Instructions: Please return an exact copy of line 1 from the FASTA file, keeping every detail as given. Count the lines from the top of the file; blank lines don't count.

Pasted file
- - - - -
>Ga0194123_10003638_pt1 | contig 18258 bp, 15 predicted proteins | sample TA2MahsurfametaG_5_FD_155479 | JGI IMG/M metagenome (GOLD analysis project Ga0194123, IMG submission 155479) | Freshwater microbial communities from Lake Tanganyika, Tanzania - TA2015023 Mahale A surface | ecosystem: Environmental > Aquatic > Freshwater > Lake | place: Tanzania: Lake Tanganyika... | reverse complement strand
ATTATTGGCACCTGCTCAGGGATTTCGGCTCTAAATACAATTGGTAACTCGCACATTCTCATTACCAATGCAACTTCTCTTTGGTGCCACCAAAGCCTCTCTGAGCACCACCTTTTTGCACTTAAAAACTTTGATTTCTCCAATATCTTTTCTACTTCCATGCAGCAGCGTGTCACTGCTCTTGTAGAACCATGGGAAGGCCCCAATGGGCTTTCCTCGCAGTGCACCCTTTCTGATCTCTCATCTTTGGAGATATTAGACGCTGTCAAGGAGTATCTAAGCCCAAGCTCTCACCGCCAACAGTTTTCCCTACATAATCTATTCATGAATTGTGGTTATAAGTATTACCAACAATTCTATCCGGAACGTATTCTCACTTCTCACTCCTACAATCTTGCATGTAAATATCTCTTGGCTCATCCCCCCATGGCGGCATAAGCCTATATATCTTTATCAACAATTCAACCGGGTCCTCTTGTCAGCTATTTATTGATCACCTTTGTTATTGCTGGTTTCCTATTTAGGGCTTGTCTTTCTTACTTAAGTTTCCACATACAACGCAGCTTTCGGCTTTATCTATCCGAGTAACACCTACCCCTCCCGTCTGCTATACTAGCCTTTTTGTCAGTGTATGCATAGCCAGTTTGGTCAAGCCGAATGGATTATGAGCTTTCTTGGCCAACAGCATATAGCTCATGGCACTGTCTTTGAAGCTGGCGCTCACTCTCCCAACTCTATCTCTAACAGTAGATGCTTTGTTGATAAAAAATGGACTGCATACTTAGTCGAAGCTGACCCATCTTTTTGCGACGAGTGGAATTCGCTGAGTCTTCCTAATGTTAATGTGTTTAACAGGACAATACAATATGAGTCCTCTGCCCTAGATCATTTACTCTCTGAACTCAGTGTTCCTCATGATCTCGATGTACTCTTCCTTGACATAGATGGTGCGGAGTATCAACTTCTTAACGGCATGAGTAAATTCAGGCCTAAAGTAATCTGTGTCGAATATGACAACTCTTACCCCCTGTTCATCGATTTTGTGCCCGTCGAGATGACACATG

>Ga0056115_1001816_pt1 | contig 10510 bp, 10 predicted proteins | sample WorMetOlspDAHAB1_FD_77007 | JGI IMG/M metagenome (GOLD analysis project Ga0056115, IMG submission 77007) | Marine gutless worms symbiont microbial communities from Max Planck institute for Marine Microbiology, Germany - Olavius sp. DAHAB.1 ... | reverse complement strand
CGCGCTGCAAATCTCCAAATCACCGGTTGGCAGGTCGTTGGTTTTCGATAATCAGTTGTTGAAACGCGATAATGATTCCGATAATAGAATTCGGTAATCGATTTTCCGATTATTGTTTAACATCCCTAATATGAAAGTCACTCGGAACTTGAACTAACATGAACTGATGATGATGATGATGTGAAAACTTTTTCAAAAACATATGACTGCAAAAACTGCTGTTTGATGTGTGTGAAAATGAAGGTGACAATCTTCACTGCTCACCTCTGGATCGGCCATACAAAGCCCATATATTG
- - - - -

>Ga0194123_10003638_pt1 | contig 18258 bp, 15 predicted proteins | sample TA2MahsurfametaG_5_FD_155479 | JGI IMG/M metagenome (GOLD analysis project Ga0194123, IMG submission 155479) | Freshwater microbial communities from Lake Tanganyika, Tanzania - TA2015023 Mahale A surface | ecosystem: Environmental > Aquatic > Freshwater > Lake | place: Tanzania: Lake Tanganyika... | reverse complement strand